By April M. Havens The Mississippi Press
AVONDALE, Louisiana — The future USS Somerset successfully completed builder’s trials last week at Ingalls Shipbuilding’s Avondale, La., yard, the U.S. Navy announced today.
“Somerset performed well during builder’s trials,” Capt. Darren Plath, LPD 17 class program manager, said. “Her strong performance honors the craftsmanship of the Avondale team and the courage of the Americans for which the ship is named.”
Builder’s sea trials are conducted by the shipbuilder to test a ship’s major systems, including combat, propulsion, ballasting, communications, navigation and mission systems.
The trials allow the shipbuilder to identify and fix any deficiencies prior to Navy acceptance trials this fall.
Every ship system was evaluated, from combat and communications systems, propulsion plant, auxiliary systems, to habitability and ship handling at-sea events. Somerset also completed self-defense exercises, a full power run, steering, rapid ballast/de-ballast operations and an anchor handling demonstration.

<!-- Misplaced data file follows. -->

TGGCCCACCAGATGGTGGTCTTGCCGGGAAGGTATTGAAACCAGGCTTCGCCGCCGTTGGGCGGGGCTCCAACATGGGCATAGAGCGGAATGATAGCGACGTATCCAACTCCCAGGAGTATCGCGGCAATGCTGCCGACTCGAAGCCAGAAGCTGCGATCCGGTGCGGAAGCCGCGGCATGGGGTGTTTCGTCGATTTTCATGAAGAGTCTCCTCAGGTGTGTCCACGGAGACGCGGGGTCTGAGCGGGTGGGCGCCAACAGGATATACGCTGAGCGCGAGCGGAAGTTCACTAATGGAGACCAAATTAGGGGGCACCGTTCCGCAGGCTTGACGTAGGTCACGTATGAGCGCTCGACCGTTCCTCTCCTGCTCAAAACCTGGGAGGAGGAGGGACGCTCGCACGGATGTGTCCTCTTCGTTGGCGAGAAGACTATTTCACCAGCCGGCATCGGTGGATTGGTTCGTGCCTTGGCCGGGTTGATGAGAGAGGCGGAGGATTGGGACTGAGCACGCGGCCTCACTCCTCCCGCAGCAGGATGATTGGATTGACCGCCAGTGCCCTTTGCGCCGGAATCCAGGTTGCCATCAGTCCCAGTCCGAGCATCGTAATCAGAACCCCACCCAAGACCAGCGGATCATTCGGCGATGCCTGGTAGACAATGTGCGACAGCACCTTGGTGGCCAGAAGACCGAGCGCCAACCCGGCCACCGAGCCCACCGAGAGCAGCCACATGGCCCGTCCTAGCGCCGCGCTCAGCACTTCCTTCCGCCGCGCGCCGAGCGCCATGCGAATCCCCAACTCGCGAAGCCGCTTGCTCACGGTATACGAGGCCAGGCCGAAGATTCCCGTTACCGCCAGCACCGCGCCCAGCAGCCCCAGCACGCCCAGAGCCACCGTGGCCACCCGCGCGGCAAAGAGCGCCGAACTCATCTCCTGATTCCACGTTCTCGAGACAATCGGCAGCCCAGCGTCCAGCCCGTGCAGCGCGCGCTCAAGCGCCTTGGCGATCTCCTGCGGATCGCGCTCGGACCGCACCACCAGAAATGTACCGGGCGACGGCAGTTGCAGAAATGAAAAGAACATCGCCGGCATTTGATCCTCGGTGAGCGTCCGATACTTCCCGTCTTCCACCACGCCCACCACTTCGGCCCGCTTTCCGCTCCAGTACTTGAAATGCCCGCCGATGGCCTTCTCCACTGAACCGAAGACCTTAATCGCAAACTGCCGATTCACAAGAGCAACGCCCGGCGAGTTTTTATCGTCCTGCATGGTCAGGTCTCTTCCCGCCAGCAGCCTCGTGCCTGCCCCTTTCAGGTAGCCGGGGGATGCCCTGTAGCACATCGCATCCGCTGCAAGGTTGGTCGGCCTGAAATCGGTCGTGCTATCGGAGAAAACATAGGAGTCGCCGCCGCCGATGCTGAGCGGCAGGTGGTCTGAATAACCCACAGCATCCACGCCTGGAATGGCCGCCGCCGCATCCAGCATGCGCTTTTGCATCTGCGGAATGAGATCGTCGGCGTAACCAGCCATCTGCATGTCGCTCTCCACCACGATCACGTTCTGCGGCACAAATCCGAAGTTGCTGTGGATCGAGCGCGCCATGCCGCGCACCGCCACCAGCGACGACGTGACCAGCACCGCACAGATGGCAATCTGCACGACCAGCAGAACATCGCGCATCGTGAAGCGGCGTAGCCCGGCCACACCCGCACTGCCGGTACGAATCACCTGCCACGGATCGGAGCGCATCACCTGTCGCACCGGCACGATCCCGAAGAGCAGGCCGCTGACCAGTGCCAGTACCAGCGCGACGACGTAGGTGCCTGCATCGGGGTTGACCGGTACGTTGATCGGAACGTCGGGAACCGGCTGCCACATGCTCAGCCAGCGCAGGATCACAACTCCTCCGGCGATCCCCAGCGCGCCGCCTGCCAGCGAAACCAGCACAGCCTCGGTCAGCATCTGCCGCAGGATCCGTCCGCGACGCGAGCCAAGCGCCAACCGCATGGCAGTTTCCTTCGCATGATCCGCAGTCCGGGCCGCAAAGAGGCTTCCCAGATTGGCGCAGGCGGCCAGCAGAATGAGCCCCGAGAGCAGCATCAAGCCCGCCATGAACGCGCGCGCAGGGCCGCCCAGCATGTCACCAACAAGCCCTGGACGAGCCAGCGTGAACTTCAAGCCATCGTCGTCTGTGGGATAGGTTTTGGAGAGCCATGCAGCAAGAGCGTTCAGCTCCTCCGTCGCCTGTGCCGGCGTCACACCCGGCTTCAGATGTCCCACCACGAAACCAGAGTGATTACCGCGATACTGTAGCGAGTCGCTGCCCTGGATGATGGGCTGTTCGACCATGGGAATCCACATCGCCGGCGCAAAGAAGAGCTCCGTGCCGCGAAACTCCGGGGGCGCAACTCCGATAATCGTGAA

“We put Somerset through rigorous testing last week,” said Mike Duthu, director of Ingalls’ LPD Program.
“We are extremely pleased with the fit and finish on the ship and how well she performed,” he said. “The team did a great job getting LPD 25 to this point. We have already started preparations for Navy acceptance trials, and we have confidence that we’ll be ready.”
LPD 25 is the ninth ship of the LPD 17-class of amphibious transport dock ships and the third and final ship named in commemoration of the heroes of the September 11, 2001, terrorist attacks.
USS New York (LPD 21) and USS Arlington (LPD 24) have already been commissioned.
Somerset is named for the passengers and crew of United Airlines Flight 93, whose actions disrupted the terrorist hijackers causing Flight 93 to crash in Somerset County, Penn.
Steel from the power shovel that overlooked the crash site during recovery was melted down and cast into Somerset’s bow stem.
Somerset is slated for delivery this fall and will be commissioned next spring.